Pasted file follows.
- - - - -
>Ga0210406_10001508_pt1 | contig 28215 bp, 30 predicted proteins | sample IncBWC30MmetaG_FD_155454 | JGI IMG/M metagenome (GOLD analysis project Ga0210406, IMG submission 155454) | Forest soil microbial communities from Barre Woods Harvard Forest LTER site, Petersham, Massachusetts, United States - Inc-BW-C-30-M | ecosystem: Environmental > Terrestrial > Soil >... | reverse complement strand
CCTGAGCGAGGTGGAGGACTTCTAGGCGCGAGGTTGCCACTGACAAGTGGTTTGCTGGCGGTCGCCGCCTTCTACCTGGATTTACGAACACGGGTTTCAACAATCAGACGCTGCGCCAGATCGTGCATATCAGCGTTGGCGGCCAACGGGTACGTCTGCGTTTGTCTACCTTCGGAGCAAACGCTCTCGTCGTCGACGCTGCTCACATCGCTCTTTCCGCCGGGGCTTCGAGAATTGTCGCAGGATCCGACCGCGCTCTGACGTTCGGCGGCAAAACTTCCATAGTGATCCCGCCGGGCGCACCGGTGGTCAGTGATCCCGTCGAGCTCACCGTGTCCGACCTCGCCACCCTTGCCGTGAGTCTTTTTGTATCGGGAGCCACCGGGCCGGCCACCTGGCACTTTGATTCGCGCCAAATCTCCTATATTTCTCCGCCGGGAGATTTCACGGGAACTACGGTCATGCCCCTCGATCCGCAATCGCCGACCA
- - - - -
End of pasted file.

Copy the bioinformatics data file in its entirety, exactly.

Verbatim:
>Ga0210406_10001508_pt1 | contig 28215 bp, 30 predicted proteins | sample IncBWC30MmetaG_FD_155454 | JGI IMG/M metagenome (GOLD analysis project Ga0210406, IMG submission 155454) | Forest soil microbial communities from Barre Woods Harvard Forest LTER site, Petersham, Massachusetts, United States - Inc-BW-C-30-M | ecosystem: Environmental > Terrestrial > Soil >... | reverse complement strand
CCTGAGCGAGGTGGAGGACTTCTAGGCGCGAGGTTGCCACTGACAAGTGGTTTGCTGGCGGTCGCCGCCTTCTACCTGGATTTACGAACACGGGTTTCAACAATCAGACGCTGCGCCAGATCGTGCATATCAGCGTTGGCGGCCAACGGGTACGTCTGCGTTTGTCTACCTTCGGAGCAAACGCTCTCGTCGTCGACGCTGCTCACATCGCTCTTTCCGCCGGGGCTTCGAGAATTGTCGCAGGATCCGACCGCGCTCTGACGTTCGGCGGCAAAACTTCCATAGTGATCCCGCCGGGCGCACCGGTGGTCAGTGATCCCGTCGAGCTCACCGTGTCCGACCTCGCCACCCTTGCCGTGAGTCTTTTTGTATCGGGAGCCACCGGGCCGGCCACCTGGCACTTTGATTCGCGCCAAATCTCCTATATTTCTCCGCCGGGAGATTTCACGGGAACTACGGTCATGCCCCTCGATCCGCAATCGCCGACCA